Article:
Wimbledon is drawing to a close, and so it’s time to break lances over the issue of prize money. Specifically, over the perennial stumbling block of the women getting the same prize money as the men. Should they or shouldn’t they?
Wielding a lance for the con side this year is Gilles Simon, world No. 13. His jousting opponents are Maria Sharapova, world No. 1, and Serena Williams, probably still the world’s best player.
The contest proves yet again that equal pay for equal work has replaced most Biblical commandments as a principle to live by. Equal pay, sure, we can all understand that, no problem there. In some fields, however, the difficulty starts with the definition of what exactly constitutes equal work.
For example, two persons, regardless of their sex, design bridges at the same engineering company. One, however, is responsible for high-profile structures spanning rivers in the centre of great cities. The other designer specialises in farmland bridges over irrigation canals. Should they be paid the same? No sane person would answer in the affirmative. Even without looking at the company’s balance sheet, it’s clear that the first designer generates infinitely more revenue than the second. So he should be paid more. Fair’s fair.
In those few sports where women and men compete against one another (chess springs to mind), the issue doesn’t arise: whoever wins gets a fatter cheque. The problem is, men and women don’t compete in the same tennis tournaments, and no one who has ever hit a tennis ball in anger thinks they should. For if they did, it would be more like a slaughterhouse than a sporting event: the women wouldn’t get a game.
John McEnroe was once asked how the sexes would fare against each other. In his younger days Mac was known to handle the odd hot potato, but this one was clearly burning his mouth. He tried to evade the answer, but the reporter persisted – he knew good copy when he saw it. Finally, the erstwhile brat relented: ‘Any full-time male player,’ he admitted sheepishly, ‘including veterans, juniors and American college players would beat any woman on the tour.’ Mac was talking about well over 1,000 players, yet most experts would admit off the record that his estimate was too generous. For example, a good British county player, even if he has a day job, would probably beat either Maria or Serena.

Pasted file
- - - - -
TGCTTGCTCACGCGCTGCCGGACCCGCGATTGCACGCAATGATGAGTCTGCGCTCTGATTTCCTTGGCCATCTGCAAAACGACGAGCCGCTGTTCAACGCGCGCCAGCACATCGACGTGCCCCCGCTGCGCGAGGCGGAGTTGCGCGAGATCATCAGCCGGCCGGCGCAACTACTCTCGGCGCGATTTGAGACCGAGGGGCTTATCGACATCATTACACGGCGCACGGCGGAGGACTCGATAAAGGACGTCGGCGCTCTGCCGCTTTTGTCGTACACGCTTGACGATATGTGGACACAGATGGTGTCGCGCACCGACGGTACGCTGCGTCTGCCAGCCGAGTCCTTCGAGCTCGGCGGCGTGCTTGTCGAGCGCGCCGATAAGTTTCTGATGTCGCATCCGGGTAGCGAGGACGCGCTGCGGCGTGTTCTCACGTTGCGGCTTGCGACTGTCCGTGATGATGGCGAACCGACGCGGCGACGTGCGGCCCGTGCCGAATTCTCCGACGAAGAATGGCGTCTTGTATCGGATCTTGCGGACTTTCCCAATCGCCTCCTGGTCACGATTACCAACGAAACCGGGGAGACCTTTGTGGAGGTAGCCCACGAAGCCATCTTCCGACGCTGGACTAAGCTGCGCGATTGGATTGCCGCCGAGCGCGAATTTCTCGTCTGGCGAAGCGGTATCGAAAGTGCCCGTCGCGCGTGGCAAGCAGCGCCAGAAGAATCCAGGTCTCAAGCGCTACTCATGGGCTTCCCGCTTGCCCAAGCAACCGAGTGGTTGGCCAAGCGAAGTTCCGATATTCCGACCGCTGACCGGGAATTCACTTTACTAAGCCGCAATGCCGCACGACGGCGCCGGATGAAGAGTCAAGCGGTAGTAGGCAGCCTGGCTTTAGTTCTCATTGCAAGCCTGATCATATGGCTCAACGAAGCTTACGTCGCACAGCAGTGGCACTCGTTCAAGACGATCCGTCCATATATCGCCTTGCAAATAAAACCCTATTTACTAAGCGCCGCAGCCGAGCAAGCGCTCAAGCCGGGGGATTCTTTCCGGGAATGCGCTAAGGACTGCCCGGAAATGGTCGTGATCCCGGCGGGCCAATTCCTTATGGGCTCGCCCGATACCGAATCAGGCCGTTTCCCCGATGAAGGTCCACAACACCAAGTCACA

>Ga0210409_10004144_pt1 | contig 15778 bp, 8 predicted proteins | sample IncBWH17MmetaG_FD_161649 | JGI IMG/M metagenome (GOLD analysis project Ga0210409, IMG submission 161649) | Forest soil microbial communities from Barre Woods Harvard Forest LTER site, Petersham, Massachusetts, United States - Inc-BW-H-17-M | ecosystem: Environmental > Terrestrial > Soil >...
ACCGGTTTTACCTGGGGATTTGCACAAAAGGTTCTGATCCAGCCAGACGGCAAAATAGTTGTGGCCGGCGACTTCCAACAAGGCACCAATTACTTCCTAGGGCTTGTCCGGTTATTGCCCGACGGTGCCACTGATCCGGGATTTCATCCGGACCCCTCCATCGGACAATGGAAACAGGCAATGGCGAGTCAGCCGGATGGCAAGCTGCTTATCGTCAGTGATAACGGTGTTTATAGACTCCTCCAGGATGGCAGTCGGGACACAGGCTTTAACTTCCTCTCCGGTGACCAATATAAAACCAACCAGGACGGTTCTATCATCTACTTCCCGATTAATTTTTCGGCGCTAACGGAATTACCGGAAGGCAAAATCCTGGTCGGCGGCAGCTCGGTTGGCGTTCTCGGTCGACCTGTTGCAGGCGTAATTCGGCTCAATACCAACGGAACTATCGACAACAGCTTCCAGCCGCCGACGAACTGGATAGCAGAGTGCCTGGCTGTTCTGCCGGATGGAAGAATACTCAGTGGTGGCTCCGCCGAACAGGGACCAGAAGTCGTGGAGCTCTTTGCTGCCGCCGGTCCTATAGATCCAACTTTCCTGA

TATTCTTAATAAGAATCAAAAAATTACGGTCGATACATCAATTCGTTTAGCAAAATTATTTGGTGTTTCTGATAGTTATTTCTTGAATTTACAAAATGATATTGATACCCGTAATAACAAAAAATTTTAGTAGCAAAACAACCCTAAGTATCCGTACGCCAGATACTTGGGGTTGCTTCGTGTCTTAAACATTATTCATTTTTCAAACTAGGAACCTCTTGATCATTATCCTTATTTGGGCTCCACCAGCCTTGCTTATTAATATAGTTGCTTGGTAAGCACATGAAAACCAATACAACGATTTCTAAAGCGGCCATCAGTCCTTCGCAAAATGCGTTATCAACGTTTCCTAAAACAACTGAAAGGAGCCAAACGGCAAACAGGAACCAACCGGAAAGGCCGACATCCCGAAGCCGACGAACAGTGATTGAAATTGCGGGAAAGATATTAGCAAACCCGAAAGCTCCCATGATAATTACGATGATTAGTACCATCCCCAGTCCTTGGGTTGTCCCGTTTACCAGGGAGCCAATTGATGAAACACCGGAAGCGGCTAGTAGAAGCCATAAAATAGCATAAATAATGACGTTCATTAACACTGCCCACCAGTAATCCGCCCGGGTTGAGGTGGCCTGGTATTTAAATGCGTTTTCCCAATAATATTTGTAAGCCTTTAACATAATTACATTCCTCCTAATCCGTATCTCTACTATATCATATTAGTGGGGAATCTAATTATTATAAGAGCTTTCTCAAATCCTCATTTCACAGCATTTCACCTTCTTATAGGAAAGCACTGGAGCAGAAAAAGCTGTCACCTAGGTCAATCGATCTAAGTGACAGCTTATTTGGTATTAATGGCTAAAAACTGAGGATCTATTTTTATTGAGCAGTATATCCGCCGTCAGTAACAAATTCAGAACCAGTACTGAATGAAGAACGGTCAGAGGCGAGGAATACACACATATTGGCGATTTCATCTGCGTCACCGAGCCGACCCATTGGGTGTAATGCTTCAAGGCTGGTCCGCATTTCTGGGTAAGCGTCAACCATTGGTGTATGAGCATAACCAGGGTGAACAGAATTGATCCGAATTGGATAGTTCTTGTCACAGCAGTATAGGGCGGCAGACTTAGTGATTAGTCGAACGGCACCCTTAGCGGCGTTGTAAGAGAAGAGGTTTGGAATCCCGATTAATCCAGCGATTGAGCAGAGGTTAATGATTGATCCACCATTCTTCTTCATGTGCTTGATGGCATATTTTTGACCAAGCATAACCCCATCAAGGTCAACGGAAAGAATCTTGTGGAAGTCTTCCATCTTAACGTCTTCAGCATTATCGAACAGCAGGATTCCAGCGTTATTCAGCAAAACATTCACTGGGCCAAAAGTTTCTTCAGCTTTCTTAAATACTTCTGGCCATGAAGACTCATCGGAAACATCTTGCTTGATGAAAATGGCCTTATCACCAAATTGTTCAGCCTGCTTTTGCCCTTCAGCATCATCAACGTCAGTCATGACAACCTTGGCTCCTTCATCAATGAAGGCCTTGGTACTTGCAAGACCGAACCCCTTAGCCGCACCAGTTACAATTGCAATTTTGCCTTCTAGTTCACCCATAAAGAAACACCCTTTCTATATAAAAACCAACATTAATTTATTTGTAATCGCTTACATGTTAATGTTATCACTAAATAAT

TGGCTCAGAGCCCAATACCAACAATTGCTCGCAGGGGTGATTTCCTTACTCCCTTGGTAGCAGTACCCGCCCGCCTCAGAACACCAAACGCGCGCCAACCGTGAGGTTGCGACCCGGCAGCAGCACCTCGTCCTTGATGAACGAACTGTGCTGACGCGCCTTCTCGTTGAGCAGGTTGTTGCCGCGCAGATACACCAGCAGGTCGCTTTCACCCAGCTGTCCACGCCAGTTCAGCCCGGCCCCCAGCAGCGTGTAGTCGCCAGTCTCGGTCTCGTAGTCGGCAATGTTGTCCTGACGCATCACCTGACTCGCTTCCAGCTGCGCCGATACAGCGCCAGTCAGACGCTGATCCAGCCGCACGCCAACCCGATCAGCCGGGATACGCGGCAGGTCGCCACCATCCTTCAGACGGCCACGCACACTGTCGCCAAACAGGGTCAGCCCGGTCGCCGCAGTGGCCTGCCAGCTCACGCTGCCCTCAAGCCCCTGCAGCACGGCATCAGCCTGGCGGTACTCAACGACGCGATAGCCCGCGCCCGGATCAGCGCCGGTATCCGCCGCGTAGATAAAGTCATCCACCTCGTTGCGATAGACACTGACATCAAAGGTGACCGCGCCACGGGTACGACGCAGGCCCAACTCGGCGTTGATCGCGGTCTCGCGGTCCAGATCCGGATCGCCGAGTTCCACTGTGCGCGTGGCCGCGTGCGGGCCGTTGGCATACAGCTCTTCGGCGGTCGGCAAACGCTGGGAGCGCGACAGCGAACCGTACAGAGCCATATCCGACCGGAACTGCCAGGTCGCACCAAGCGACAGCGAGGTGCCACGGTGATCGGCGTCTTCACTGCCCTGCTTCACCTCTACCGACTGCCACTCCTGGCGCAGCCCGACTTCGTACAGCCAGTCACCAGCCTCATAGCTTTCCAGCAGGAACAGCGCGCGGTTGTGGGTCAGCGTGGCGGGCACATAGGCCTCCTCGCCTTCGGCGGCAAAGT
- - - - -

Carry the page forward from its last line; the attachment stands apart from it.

Does that mean women should get less money? Not by itself it doesn’t. It’s an unfortunate physiological fact that men are stronger, faster and leaner than women. That’s why their best speed over 100m is 10 percent faster than women’s, that’s why they can bench-press much higher weights. And that’s why they can hit the tennis ball harder and get to it more quickly, other things being equal.
Unfortunately, other things aren’t equal. For, even assuming their biological inequality, there’s no reason under the Wimbledon sun why women can’t develop the same technique as men, why they can’t hit all the same shots, albeit a bit slower.
That, alas, isn’t the case. For example, neither Maria nor Serena can volley as well as a good male club player can. Neither of them can hit a decent sliced backhand. Both have a lot of double faults because neither can kick a second serve, again a shot in the repertoire of any good male player. Even more damagingly, neither can really construct a point with any intelligent foresight. All they ever do is whack flattish backcourt drives accompanied by orgasmic, borderline feral, shrieks. The point ends when one of those piledrivers hits the net or back fence. Another shriek, this time of a frustrated caged animal. Next point; more of the same.